All Is Lost: Redford at Telluride, Toronto, NY Film Fests

In the survival-at-sea-against-all-odds saga, All Is Lost, star Robert Redford meets boldly and heroically his greatest acting challenge to date, dominating each and every frame.

World premiering at the 2013 Cannes Film Fest (out of competition), All Is Lost will be released by Lionsgate after traveling the fall festival road: Telluride, Toronto, and New York.

At 76, Redford is in top physical and mental shape to tackle his most demanding role in a film that depends entirely on his charismatic screen presence and dramatic acting chops.

Redford plays a grizzly sailor who strikes bad luck, when a floating container full of shoes smashes into his boat, which, as it turns out, is navigated by him. He sails the Indian Ocean alone on his 37-foot yacht, named Virginia Jean, 1700 nautical miles from the Sumatra Straits.

The opening voiceover is basically the only dialogue in the movie, which is silent, unless you count words like “Help!”or “F—k” as narrative.

Redford’s character’s name is never revealed. It may be that it’s meant to stand for Everyman, a symbolic tribute to American manhood, the old-style. Nonetheless, for the duration of the saga (105 minutes), there are enough tasks, challenges, disasters, and adventures to keep viewers intrigued, frightened, and ultimately rooting for the person, who is identified in the closing credits as “Our Man.”

Writer-director J.C. Chandor’s shows a rigorous strategy, which is demanding on both the actor-star and the viewers. His mise-en-scene is impressive in its reliance on matter-of-fact realism. The film asks, how do you fending for yourself in the most isolated of surroundings, and the most dangerous situations, when you are utterly alone and fragile, at the mercy of Mother Nature and other elements. Can a human being survive by relying on his animalistic instincts?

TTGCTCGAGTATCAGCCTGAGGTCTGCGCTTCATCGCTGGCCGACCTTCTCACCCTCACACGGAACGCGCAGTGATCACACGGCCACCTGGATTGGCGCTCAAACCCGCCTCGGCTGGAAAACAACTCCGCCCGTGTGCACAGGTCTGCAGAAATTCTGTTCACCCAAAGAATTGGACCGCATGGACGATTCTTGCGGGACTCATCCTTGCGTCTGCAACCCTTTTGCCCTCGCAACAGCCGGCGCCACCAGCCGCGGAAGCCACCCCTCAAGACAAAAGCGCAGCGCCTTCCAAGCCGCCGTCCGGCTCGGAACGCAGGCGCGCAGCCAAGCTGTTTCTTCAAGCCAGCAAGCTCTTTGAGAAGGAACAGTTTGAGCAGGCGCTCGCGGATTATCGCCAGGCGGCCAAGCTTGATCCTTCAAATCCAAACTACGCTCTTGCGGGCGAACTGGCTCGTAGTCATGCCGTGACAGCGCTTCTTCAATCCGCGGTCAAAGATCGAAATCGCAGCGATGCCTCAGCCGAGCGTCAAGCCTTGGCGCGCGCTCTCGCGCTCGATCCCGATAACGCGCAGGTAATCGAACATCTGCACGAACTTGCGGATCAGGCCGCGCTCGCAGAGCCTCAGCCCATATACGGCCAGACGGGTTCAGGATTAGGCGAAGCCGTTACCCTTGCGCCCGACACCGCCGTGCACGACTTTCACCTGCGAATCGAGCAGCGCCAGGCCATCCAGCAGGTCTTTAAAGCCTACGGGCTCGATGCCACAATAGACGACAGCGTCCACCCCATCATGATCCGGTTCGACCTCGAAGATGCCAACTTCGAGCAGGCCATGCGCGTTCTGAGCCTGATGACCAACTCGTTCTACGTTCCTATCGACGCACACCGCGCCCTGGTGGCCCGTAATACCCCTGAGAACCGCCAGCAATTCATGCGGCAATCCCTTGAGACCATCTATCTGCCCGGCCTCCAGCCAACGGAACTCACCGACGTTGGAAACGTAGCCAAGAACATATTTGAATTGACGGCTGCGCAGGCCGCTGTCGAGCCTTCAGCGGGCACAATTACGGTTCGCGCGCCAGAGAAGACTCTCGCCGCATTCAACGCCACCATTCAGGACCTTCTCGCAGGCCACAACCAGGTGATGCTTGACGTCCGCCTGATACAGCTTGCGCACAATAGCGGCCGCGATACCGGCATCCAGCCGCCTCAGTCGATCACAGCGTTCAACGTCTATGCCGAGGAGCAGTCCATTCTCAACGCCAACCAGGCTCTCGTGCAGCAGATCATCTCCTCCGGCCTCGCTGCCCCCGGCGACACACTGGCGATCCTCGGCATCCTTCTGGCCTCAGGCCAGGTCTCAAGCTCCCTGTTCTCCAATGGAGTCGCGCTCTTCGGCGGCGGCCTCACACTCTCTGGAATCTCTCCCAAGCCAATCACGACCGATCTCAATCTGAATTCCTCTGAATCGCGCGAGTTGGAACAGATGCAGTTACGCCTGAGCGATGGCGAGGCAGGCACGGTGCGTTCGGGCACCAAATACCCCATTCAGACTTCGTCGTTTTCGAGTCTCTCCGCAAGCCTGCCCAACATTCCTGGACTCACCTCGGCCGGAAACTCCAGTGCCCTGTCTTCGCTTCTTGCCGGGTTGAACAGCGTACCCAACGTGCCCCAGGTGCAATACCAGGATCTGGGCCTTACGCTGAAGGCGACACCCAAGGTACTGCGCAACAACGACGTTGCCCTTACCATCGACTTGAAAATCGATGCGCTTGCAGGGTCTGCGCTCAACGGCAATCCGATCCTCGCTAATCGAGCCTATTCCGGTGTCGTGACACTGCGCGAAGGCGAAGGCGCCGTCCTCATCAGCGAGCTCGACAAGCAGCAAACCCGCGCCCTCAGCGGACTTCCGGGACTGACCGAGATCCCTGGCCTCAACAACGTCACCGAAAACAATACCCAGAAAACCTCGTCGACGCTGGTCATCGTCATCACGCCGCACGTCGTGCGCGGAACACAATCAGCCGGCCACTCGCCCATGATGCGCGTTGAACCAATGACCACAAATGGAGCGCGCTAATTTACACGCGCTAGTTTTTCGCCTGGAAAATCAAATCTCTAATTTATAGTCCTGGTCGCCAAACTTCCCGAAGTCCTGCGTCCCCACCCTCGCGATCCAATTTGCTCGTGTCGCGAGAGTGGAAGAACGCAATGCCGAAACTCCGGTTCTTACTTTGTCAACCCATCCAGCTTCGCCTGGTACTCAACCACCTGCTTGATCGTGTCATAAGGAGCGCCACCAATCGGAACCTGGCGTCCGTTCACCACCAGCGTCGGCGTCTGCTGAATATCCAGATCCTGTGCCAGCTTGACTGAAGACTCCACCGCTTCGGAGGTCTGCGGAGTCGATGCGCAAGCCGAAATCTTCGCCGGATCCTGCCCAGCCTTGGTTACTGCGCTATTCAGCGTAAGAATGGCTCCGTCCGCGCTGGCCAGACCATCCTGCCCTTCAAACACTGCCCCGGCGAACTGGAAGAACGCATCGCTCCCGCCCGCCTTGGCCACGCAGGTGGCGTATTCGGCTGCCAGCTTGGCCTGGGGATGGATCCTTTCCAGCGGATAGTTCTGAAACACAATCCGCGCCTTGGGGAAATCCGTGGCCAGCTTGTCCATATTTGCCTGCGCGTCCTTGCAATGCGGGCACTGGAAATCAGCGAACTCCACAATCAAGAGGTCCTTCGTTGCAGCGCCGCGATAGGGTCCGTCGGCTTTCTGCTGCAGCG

It’s to Chandor’s credit that he successfully avoids any gimmicks or tricks to leaven the situation, or turn it into a more suspenseful melodrama, as could be the case in a more mainstream film by another director. There are no flashback, no backstory about the man’s past and family, no letters read by Redford (or others). All Is Lost strips the conventional Hollywood actioner to one confined setting, and an older man equipped with only the basic sailing skills.

Indeed, for the duration of the film, Redford is observed in minutia detail as he goes about the endless tasks to be done. There are sharks creepily circling under Redford’s craft. How does he handle the life-threatening crisis? He’s observed cutting his boat free, patching the holes, draining out the water.

The film is pared-down to its most basic elements of naturalistic sounds and images that are both realistic and stylized.
There is no access into Redford’s mind or heart, and the character remains almost opaque. We wonder, how did he get to the Indian Ocean to begin with?

Redford holds the screen effortlessly with no support of secondary characters. In fact, he appears to be re-energized by the immense challenge. The difficulties in hauling down the sail, or righting his dinghy, lend his physical labor dimensions of real fear, serious doubts and uncertainty about his very life.

Redford has always been a reluctant star and an understated, self-sufficient performer (you could never catch him overacting). Boasting a half a century career as a star, he has always been an underestimated actor, due to his extremely good, patrician looks when he was young, and reticence to talk much or open himself up on screen and off. Redford’s advancing years and wrinkled face prove to be advantageous to the subtlety and complexity of his one-man show here.